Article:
Rising early on Friday morning, there was already an air of anticipation buzzing in the campsites.  With a stellar Thursday of music still echoing in our heads, I carefully mapped out the schedule–even knowing that it was futile to plan too much at Bonnaroo.  There’s simply too much to see to be confined to a schedule.

With so much emerging talent coming through the Who Stage, that was my destination to get Friday started.  Finding the sounds of cello, acoustic guitar, dusty drums, and touches of ukulele and banjo, I was enthralled by the folk/Americana sounds of Sweet Sweet.

Not wanting to miss a second of the Louisville, Kentucky trio, Twin Limb, I quickly scrambled to This Tent.  Even though I have now seen the band twice, I still struggle to fully describe the experience.  Musically, it’s a blend of dark, synth-filled dream pop and psychedelic indie rock.  On stage, the band flows with a mesmerizing emotional link.  Through swells of rock accordion, plodding mallet struck drums, and ethereal guitar, the crowd drifted in a musically euphoric trance.

Snapping back to earth, I found myself at That Tent for a bit of alt-country/rocking Americana, with Los Angeles’s Wilderado.  With the tent full, the band noted several times how grateful they were for the crowd coming out to the early set.  They rewarded the early afternoon festers with songs ranging from country-tinged twang to guitar wailing rockers.

Friday afternoon at Bonnaroo meant that the two largest stages, Which and What, were open.  By the time I made it to Which Stage, there was already a headliner-sized crowd to see The Strumbellas–at 3:45 in the afternoon.  The Strumbellas’ set featured a blend of hook-driven Americana and an infectious stage presence.  Sporting a history of success in their home country of Canada, they have exploded in popularity in the United States, made evident as tens of thousands filled the expansive field at Which Stage.

I made a huge change from folksy Americana to the dynamic alternative rock of Car Seat Headrest.  With driving guitar and a bass/drum punch that was made to get the crowd jumping, the Seattle rockers set This Tent on fire with their grungy punk-influenced brand of alternative.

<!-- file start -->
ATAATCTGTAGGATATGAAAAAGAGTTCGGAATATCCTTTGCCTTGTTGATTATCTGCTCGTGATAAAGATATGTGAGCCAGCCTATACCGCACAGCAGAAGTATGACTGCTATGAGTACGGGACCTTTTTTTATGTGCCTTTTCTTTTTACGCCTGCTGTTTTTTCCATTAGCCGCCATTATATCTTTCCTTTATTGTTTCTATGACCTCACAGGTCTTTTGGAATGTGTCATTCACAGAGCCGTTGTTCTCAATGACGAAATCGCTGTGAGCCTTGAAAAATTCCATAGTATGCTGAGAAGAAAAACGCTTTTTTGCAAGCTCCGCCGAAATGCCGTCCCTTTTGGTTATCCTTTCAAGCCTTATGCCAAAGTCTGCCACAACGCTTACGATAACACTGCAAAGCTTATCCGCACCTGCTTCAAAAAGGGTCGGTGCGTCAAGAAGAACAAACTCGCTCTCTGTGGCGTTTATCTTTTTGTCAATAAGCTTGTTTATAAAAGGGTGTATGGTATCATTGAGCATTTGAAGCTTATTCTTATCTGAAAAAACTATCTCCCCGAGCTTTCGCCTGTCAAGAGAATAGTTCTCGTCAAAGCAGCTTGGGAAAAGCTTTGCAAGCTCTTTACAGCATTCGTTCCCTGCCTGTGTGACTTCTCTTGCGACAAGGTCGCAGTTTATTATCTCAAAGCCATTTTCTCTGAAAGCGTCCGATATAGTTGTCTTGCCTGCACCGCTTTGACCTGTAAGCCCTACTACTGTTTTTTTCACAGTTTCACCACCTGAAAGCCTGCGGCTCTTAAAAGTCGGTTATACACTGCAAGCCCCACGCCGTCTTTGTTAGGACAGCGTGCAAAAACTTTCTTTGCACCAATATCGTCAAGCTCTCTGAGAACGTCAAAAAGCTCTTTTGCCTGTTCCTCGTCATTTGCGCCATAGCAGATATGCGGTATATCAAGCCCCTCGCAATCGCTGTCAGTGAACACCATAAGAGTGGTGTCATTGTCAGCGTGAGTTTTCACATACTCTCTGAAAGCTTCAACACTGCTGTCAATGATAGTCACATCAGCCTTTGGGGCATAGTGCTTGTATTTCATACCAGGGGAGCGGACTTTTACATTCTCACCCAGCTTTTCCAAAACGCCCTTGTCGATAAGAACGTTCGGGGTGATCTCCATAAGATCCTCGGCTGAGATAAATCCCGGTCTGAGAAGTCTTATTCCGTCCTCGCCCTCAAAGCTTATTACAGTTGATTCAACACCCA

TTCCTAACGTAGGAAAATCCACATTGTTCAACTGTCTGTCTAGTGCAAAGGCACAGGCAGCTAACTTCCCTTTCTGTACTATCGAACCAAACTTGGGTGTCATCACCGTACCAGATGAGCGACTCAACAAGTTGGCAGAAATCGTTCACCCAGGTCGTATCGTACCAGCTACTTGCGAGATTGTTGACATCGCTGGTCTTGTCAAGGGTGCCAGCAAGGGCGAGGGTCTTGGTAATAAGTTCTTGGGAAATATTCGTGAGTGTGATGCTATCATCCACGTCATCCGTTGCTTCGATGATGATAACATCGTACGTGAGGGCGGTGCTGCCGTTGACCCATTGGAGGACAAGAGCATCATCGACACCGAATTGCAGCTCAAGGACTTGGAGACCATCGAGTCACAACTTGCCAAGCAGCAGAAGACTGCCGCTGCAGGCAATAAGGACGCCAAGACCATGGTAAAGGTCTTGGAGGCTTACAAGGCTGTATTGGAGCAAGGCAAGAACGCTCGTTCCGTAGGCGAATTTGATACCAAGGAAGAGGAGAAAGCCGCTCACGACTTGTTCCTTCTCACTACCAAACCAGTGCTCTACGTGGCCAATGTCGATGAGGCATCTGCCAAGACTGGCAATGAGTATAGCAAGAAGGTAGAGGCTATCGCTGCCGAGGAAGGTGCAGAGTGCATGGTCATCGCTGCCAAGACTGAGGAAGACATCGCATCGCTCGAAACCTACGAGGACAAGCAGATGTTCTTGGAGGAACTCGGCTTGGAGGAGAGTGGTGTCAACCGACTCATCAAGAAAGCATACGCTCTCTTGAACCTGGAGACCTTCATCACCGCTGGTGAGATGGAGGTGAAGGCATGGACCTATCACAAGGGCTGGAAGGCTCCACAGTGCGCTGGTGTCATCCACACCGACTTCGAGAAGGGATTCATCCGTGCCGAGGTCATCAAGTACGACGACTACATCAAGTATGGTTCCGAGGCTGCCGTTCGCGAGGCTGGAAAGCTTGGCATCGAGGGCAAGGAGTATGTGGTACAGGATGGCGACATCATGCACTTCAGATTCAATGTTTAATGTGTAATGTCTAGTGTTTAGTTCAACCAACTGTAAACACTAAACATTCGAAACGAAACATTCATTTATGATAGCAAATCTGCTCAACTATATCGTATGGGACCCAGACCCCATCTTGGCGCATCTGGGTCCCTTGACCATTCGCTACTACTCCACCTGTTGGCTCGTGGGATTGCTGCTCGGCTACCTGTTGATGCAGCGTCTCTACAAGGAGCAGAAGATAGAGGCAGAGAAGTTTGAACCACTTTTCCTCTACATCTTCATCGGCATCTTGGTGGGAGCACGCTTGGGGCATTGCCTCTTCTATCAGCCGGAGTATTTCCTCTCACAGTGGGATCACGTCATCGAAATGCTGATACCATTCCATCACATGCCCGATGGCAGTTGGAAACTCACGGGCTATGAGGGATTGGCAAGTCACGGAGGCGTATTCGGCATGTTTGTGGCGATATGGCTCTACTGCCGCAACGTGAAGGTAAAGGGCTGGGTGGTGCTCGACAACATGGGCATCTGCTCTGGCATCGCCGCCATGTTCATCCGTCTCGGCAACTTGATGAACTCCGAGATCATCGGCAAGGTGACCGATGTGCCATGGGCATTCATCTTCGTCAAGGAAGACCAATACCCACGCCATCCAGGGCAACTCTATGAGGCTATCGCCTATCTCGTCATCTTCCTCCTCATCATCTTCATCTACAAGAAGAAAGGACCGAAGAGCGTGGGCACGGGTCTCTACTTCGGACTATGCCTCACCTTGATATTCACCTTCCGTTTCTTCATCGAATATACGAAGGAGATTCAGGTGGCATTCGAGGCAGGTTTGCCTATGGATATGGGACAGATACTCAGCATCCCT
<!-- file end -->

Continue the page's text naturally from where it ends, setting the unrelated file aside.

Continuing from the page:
We had little time to catch our breath following Car Seat Headrest’s rocking set because it was already time for the Icelandic blues-rockers, Kaleo.  Drawing people of all ages to the main What Stage, the band featured scorching guitar solos and swampy jams that had the people dancing.  Later, with plodding drums and dark riffs, Kaleo led the throng in a singalong of their hit “Way Down We Go.”

You don’t have to look further than Tove Lo’s Bonnaroo set to see the festival’s musical and social diversity.  I had just left a swampy blues-rock show and now found myself at an electro-pop show.  The Swedish singer had fans lined up hours before her set hoping to be close to the stage and they were rewarded with a bass- booming mix of her hits.  Tove Lo has long been a champion for gender equality and in keeping with prior festivals, her set was very…revealing. Her set was the perfect blend of social statement and getting the crowd to have fun with dance ready songs.

With the sun set, the What Stage field was quickly filled for the headlining icons of the festival, legendary Irish rockers, U2.  This was truly a coup for Bonnaroo as this was their first American festival appearance.  The band is celebrating the 30th Anniversary of the seminal Joshua Tree album which was the centerpiece of their Bonnaroo show. With dazzling high-def screens filling the stage, the band focused on hits in and out of Joshua Tree.  They tore through “Sunday Bloody Sunday,” “New Years Day,” “Pride (In the Name of Love),” “Where the Streets Have No Name,” “I Still Haven’t Found What I’m Looking For,” and “With or Without You” in rapid succession.  Between songs, conversations were a mix of social causes and challenges to America’s political climate, with the band often focusing on the bigger world picture–but never forgetting about the music.  With dramatic settings, fiery solos from The Edge, and the legendary lyrics from Bono, it was everything that you would expect and more from the iconic U2.

Photo Credit: Jeff Kravitz/FilmMagic for Bonnaroo Arts and Music Festival.
Photo Credit: Jeff Kravitz/FilmMagic for Bonnaroo Arts and Music Festival.


[This brilliant Bonnaroo coverage was provided by Eo8’s own dynamic duo, George and Sammi Maifair. Stay tuned for more Bonnaroo coverage!]

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